The EMI Music Group's reportedly "almost there" U.S. licensing deal with Spotify may now be complete.
AllThingsD, citing "multiple sources" reported today that the deal is complete. If true, that would make the second major label licensing deal Spotify has completed in as many months of this new year. Now some may say this means the streaming music service is "halfway there" to a U.S. launch, but that's hardly the case.
Spotify would need at least one other major label to have the depth of catalog needed to go live, along with the indies. And when we say one, we mean Universal Music Group, not Warner Music Group, given UMG's dominant market share here.
This latest rumor comes on the heels of surprisingly positive comments made by WMG CEO Edgar Bronfman during the label's latest quarterly earnings report:
"We do see Spotify, and streaming revenue from services other than Spotify, to be meaningful in 2011," he said on the investor call. That's a year after saying freemium services were "not a net positive for the industry," so maybe there's a thaw there too.
Spotify claims 10 million users in the European countries where it is now live, approximately 750,000 of whom are paying one of the several premium tiers.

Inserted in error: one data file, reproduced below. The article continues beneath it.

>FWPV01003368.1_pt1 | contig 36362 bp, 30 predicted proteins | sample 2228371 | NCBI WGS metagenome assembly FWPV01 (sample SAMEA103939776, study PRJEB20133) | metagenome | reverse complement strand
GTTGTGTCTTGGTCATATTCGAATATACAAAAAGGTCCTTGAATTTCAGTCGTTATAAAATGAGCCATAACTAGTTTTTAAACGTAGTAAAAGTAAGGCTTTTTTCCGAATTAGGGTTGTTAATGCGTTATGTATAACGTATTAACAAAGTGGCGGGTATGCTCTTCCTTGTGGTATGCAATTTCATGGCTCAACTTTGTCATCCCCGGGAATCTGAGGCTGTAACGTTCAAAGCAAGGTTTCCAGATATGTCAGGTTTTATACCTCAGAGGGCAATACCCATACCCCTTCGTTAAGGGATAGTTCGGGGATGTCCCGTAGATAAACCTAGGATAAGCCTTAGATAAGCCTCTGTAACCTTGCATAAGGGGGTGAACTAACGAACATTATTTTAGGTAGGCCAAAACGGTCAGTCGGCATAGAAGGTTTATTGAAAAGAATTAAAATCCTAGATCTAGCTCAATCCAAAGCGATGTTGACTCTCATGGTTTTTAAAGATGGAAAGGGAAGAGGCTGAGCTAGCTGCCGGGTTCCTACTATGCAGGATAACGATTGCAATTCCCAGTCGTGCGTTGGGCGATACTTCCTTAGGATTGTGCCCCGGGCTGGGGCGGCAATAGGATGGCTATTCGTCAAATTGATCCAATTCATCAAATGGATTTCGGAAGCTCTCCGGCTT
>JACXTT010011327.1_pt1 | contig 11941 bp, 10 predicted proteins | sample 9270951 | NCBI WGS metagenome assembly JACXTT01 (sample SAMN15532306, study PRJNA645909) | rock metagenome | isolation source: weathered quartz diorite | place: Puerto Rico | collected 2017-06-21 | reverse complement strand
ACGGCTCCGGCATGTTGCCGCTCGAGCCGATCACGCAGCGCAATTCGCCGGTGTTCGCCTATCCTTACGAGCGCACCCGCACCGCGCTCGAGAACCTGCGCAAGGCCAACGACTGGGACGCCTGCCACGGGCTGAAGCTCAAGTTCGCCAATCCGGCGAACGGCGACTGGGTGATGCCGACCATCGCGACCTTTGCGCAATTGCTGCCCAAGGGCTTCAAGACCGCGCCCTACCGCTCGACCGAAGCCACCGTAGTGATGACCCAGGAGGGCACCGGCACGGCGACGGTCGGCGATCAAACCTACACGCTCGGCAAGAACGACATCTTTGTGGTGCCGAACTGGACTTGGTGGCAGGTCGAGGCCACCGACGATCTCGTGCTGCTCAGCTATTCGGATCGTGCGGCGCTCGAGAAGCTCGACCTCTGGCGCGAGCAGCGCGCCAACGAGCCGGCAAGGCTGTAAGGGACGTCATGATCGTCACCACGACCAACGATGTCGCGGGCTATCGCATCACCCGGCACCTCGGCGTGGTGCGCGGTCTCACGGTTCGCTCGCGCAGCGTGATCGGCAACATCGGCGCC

Meanwhile there's rumor making the rounds about the Google Music streaming service launching imminently as well. This one comes after the CEO of Motorola Mobility, during a keynote appearance showcasing the new Xoom tablet based on a new version of Androidm let lip that a music service is part of the new Android specs.
"If you look at the Google Mobile services today, there's a video service, there's a music service… that is, there will be a music service," Sanjay Jha said, according to The Guardian.
However there's still no indication Google has signed a single licensing deal with any label as of yet, although Billboard recently published a profile of the executives working at Google Music. Reps for the companies had not responded to Billboard's requests for comment at the time this article published.